This part of Apple Silicon is key. Apple’s phone and computer chips share similar architectures, so if a developer already ports a game to run on Apple computers, it’s suddenly easier for Apple to convince developers to port their games to the company’s phones and tablets as well.
The terrain is starting to tighten. Capcom is also gearing up to release the excellent Contagious evil 4 remake for iPhone 15 Pro, iPads with M1 chips, and Macs with M1 chips later this year (for as much as $60), and if you buy it on one of those platforms, you can play it on any of them thanks to Apple’s Universal Feature for purchase. (A villagein particular, it does not support Universal Purchase.) Port of Director’s Cut of Death Stranding coming to these devices as well. Assassin’s Creed Mirage and The revival of the division are also preparing for the iPhone 15 Pro, so I wouldn’t be surprised if they make it to the Mac as well.
“We’re really looking at these multi-generational SoC architectures in the phone, in the iPad, now in the Apple Silicon Mac. And we’re going to see that as part of a big unified platform, specifically a graphics and gaming platform,” Apple’s Jeremy Sandmel said in an interview with IGN. “So that’s the opportunity here for those game developers.”
Perhaps we’ll get more details at Monday’s Scary Fast event. The show is expected to feature new Macs that could be frighteningly fast, which could mean they’ll be Apple’s first computers with next-generation M3 chips built using TSMC’s 3nm process. MacRumors reports that the event could focus on Apple’s high-end gaming efforts and possibly include a “major tie-up with a Japanese game developer.” If Apple does announce new Macs, it will likely also talk about games and features like macOS Sonoma’s Game Mode, which prioritizes access to the Mac’s CPU and GPU, and its Proton-like Game Porting Toolkit, which makes it easy to port games on Windows to Mac.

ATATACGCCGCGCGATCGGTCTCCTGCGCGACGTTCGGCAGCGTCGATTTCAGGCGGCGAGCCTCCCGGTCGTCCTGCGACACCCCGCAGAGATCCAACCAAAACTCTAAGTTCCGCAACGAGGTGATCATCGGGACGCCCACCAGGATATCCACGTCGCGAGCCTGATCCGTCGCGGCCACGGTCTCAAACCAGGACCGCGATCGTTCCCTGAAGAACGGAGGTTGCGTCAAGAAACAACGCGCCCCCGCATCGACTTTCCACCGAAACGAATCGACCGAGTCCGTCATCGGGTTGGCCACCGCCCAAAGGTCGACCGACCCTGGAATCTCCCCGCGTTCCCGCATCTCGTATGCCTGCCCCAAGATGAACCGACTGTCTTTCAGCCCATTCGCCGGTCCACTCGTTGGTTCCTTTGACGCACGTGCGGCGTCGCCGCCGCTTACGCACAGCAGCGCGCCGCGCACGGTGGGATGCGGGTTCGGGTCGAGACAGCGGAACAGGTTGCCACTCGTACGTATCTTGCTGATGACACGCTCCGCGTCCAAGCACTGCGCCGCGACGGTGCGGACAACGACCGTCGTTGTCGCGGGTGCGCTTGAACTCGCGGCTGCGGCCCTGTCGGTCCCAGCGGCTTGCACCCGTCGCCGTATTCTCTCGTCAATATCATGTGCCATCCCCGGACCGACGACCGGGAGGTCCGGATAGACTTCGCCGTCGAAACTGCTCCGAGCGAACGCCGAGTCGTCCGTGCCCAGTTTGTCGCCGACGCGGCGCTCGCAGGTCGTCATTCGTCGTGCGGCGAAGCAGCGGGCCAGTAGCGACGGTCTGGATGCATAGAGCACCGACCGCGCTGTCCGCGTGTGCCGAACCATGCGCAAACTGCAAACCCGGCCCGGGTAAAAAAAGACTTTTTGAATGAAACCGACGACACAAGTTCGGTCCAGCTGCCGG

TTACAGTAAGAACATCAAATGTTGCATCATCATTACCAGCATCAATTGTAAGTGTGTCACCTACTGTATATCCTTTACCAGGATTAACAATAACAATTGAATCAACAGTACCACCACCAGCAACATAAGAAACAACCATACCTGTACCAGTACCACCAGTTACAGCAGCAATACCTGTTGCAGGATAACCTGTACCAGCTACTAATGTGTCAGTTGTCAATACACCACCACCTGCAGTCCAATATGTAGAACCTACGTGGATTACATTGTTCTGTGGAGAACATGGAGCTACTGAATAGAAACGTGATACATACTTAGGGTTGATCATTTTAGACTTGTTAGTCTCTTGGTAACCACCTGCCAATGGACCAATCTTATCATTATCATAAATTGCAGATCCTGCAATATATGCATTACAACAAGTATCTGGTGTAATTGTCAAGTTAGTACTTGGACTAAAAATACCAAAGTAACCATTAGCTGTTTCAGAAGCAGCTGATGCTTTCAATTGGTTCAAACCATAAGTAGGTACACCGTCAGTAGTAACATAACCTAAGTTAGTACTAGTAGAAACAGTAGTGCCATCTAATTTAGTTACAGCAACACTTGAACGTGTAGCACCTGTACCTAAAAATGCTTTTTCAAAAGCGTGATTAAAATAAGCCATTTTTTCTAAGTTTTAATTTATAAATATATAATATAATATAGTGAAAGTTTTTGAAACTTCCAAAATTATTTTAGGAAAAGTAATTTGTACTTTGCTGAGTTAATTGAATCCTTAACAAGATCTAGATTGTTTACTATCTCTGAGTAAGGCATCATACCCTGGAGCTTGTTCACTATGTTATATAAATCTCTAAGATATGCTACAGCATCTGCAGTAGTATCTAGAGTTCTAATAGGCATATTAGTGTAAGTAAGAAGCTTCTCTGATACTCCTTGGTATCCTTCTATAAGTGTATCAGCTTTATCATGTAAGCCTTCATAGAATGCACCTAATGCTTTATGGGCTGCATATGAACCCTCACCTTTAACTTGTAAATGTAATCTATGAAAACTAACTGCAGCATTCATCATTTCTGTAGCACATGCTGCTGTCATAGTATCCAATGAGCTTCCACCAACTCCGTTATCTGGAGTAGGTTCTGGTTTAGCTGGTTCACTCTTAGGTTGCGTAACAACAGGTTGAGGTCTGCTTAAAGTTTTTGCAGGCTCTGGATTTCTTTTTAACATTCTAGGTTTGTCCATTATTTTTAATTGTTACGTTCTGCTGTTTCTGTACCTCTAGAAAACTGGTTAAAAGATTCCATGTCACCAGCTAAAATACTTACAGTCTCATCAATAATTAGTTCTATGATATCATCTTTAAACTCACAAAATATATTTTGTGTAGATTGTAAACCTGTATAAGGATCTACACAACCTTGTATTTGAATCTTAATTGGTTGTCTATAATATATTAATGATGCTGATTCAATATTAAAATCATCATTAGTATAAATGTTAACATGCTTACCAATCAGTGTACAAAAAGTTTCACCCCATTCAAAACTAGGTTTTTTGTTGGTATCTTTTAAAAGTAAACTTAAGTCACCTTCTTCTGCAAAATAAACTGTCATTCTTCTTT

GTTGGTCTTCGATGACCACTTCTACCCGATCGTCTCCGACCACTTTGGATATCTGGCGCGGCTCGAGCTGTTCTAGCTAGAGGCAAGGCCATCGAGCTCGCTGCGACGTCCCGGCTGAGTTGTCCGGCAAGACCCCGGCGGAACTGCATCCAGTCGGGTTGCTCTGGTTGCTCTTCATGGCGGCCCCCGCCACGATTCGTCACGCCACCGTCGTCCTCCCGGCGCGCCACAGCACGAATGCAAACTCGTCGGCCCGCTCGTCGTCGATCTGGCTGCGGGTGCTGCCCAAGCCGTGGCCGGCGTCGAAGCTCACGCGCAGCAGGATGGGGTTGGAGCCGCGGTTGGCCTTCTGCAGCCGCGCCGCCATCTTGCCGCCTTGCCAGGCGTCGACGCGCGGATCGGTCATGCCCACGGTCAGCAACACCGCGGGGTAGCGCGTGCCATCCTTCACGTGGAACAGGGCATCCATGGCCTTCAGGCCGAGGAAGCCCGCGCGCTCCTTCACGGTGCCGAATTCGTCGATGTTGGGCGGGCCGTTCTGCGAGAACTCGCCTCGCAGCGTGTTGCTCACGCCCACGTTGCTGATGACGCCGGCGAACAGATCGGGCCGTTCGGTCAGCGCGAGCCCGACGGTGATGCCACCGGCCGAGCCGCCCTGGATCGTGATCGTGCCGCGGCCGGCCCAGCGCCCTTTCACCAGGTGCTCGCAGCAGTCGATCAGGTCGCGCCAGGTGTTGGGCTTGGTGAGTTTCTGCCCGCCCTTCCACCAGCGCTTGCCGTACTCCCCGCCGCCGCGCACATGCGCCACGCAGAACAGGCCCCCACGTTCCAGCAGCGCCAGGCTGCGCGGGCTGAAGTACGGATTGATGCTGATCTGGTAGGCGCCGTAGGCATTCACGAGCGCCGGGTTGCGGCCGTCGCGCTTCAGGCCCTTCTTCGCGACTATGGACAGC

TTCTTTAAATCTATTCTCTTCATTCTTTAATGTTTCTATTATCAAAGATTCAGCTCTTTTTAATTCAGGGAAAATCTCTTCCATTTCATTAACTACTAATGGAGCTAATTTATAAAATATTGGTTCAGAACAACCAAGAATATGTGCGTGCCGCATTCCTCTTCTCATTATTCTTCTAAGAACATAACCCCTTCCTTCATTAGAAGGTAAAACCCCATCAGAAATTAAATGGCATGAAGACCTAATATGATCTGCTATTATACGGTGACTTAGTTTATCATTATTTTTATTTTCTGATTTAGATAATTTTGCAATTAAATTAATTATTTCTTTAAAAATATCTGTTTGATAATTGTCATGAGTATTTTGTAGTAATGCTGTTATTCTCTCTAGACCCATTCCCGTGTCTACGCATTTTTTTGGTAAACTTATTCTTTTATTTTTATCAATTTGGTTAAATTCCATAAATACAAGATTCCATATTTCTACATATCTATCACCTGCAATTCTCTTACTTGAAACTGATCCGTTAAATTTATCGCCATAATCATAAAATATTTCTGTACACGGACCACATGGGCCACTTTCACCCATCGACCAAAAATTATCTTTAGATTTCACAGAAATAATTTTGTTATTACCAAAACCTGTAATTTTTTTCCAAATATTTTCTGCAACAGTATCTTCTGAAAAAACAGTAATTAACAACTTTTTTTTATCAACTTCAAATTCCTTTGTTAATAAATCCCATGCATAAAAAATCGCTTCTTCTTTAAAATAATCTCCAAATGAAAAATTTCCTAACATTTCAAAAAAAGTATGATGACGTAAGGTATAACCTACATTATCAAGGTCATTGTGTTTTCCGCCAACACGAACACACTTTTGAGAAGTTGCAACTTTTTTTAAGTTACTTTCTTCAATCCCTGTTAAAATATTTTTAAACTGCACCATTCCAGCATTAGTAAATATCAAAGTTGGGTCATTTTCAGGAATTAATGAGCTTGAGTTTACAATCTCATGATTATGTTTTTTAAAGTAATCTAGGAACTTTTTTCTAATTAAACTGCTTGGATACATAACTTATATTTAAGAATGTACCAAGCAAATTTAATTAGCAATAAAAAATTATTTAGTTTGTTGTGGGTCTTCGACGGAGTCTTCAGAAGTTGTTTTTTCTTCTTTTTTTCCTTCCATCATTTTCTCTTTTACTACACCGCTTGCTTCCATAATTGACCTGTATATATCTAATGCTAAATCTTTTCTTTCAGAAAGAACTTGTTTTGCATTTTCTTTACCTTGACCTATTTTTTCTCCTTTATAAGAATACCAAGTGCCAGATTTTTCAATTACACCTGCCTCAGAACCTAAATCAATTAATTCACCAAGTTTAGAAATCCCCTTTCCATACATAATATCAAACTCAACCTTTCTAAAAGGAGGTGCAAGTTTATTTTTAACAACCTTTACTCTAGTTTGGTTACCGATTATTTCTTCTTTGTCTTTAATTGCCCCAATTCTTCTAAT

Dream with me a little here: imagine many more games coming to Mac, support Universal Purchase so you only have to buy them once, and have a cross-save feature so you can transfer your progress to Apple devices. This means that if you’ve already bought into the Apple ecosystem, you could theoretically play any of these games whether you’re at your desk on your Mac or on your iPhone on the bus, and pick up right where you left off on the device. which you last played.
It’s an idea we’ve heard before with things like the Steam Deck, Xbox Cloud Gaming, or even the Super Game Boy. But as someone who’s only bought Apple phones and computers for over a decade, I’d like to be able to play games interchangeably on iPhone and Mac.
If all of this works as I imagine, I’d be much more inclined to buy games on Apple devices than on other platforms. I don’t see myself leaving the Apple ecosystem anytime soon, so it would be great to be able to play games on the devices I already carry with me almost everywhere. I guess I’m not the only one, so this is probably why Apple is starting to get into high-end gaming after usually ignoring it. And the company already has a robust (and now more expensive) subscription service in Apple Arcade that could be tweaked to support that dream future.
I really hope Apple reveals its gaming plans at Monday’s event. But while I wait, I’ll try to hide A village on my iPhone — a sick part of me wants to relive the scariest part of the game again.